Dirk Willems


Cultural Relativism is the idea that what seems right and good to any individual depends on their culture. Whatever we have grown up with, and are surrounded by, seems normal, right and good. We may disagree with some of the things that are believed in our society, but overall we should not be surprised if people from different cultures see things differently to us. A cultural relativist believes that not only should we expect these differences but there is no way to settle them: my ‘true’ or ‘right’ or ‘good’ is just a product of my background and so is yours, so there is now way for me to assert my beliefs over yours.

One of the problems with agreeing to cultural relativism is that we can’t then say that slavery, or FGM or forced marriage are wrong. That would be to impose our cultural value system on another culture. In modern life, many people take the view that they are tolerant of other cultures up to a point but draw the line at the kind of practices mentioned above. This is not very logical but seems more workable than complete ‘anything-goes’ tolerance or ‘culture imperialism’ where we dictate that other people should imitate out culture because it is better.

Apart from considering cultures foreign to us, another way OF being more reflective about religion and culture is to look at those things through history - where we might find that ‘our’ religion in the past is as foreign to us as someone else’s is now. Devout believers, when they turn their attention to history, will sometimes find precedents for their own interpretations, and cite these as example of how the flame of true religion was kept alive. Likewise, they dismiss weird or unwelcome versions of their religion as aberrations - mistakes that don’t represent the reality of their religion.

This story is about Dirk Willems, a Christian who is persecuted by other Christians. He escapes but is recaptured because he does exactly what a true Christian would do. But then he pays the price. The people who persecuted him believed that he was not a true Christian. Many Christians now would claim that he is the only true Christian in the story. Which invites the question: What is a true Christian? Does our answer to that question depend on the era in which we live, which sect of Christianity we belong to and whether we are Christian at all? Can someone who is not a Christian say what a Christian is?



In 1569, in Holland, lived a man called Dirk Willems. Dirk was in jail. His tower was in a castle surrounded by a moat. He had been put there because he didn’t agree with other Christians in Holland at that time. He believed that only adults should be baptised. He thought that no-one could become a Christian until they are old enough to understand the promises they make to God, and so baptising a baby is not real baptism at tall.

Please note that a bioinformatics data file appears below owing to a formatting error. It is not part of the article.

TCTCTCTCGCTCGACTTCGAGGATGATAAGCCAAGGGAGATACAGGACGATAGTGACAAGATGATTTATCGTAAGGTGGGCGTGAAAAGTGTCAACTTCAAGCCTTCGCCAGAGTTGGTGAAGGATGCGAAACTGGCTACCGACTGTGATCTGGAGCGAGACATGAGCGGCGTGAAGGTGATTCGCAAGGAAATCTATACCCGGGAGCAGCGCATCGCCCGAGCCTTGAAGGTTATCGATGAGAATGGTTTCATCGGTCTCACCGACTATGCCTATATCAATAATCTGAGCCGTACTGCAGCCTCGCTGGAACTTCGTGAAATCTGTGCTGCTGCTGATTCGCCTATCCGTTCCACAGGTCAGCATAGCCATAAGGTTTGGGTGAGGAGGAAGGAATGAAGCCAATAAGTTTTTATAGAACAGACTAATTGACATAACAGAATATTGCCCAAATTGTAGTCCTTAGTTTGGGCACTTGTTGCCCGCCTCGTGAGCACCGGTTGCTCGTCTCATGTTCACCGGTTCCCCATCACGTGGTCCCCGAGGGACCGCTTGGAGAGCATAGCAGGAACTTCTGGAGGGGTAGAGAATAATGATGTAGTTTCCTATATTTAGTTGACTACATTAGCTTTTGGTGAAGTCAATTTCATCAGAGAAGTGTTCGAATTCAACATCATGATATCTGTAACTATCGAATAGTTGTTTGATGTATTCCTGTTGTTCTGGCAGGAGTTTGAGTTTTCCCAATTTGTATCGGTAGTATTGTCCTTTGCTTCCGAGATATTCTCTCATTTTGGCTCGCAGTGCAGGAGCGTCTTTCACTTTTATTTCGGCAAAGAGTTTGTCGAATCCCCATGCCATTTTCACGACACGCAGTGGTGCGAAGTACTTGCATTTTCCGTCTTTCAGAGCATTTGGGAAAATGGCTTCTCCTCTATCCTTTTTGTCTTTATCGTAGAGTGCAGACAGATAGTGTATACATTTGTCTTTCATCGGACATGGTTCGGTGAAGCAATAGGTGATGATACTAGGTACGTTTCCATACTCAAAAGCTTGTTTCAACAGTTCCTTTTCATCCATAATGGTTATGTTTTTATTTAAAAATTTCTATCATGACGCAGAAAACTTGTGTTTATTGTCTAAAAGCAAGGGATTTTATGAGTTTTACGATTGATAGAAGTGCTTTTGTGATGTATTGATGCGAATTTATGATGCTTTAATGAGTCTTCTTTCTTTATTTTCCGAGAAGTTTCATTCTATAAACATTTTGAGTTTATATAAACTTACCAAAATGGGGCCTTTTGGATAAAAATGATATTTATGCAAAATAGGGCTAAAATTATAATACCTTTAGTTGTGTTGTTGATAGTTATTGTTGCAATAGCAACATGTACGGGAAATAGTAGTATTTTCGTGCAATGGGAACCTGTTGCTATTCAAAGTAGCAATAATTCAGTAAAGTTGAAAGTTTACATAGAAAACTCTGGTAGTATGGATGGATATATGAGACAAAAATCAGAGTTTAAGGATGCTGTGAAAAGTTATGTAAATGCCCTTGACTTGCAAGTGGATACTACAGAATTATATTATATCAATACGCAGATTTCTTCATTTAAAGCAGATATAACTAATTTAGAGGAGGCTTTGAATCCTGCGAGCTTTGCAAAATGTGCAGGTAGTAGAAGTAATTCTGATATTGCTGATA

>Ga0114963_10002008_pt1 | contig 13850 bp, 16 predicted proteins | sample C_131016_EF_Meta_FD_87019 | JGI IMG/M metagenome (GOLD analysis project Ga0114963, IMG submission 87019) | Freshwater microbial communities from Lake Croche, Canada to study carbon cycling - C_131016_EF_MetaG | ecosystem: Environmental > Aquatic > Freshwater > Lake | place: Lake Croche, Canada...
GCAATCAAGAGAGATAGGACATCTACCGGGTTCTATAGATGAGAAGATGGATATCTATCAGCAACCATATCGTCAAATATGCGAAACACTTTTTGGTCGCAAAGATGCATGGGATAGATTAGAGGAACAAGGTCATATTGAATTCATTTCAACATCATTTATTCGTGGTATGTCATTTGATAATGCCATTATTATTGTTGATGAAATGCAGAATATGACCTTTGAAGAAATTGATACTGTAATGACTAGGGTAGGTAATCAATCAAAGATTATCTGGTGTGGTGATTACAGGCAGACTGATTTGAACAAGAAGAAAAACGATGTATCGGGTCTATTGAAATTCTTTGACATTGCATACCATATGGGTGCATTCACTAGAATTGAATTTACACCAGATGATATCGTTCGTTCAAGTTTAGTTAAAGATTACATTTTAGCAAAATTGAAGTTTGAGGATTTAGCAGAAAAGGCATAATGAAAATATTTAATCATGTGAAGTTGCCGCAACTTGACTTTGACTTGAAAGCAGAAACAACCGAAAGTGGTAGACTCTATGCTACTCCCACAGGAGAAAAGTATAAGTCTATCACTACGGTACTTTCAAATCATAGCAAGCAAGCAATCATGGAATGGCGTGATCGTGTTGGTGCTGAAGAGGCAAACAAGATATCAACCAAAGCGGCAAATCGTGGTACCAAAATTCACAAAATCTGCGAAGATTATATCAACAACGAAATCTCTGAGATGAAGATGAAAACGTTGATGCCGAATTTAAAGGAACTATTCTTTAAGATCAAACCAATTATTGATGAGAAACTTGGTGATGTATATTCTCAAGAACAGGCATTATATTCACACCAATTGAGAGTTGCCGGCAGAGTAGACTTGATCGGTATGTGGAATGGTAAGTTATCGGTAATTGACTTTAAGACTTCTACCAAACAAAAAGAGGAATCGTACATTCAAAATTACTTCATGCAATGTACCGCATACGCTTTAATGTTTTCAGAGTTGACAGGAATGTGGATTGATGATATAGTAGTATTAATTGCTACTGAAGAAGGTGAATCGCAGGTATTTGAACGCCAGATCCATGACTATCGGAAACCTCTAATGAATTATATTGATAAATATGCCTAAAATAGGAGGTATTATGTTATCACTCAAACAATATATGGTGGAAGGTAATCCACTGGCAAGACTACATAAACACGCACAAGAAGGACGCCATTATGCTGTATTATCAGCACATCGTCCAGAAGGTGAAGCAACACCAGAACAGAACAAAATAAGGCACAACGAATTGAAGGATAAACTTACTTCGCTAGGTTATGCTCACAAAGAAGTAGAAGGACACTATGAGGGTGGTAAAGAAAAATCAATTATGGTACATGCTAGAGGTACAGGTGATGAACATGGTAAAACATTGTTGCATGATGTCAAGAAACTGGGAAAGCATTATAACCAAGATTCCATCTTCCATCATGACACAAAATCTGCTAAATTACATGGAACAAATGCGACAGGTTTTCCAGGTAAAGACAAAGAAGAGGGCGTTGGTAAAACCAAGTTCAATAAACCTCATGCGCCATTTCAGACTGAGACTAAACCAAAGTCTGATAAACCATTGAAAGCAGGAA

These days some Christians still believe this. But most don’t. And back in 1569 it was an idea that other Christians did not tolerate. Anyone - like Dirk - who baptised adults was thrown into jail for trying to change religion by adding new things. And if they didn’t go back to the old beliefs they would be killed. Dirk Willems refused to change his mind and was locked in his cell, very cold, and very hungry, waiting to find out what was being planned for him. Finally, the news came that he was going to be killed in a few days’ time.

So the next day, Dirk tied all his sheets together to make a long rope. He squeezed out of the window and lowered himself down to the frozen moat below. Lucky for him, he was very thin as he had been given so little to eat while he was in jail. This meant that he was light enough to run across the ice. One of the guards saw him escaping and rushed out to chase. But the guard was fat and heavy, and fell straight through into the freezing water. Dirk heard the guard calling for help. The man couldn’t swim; he was drowning. So Dirk ran back and helped the guard out of the water.

By that time, other guards were arriving. Dirk was recaptured and immediately put into another cell with no way of climbing out. A week later he was taken away to be killed.

Task Questions

  • Was Dirk a real Christian? Why did some people think he wasn’t?
  • Is it important to worship God in the correct way? How do we find out the correct way?

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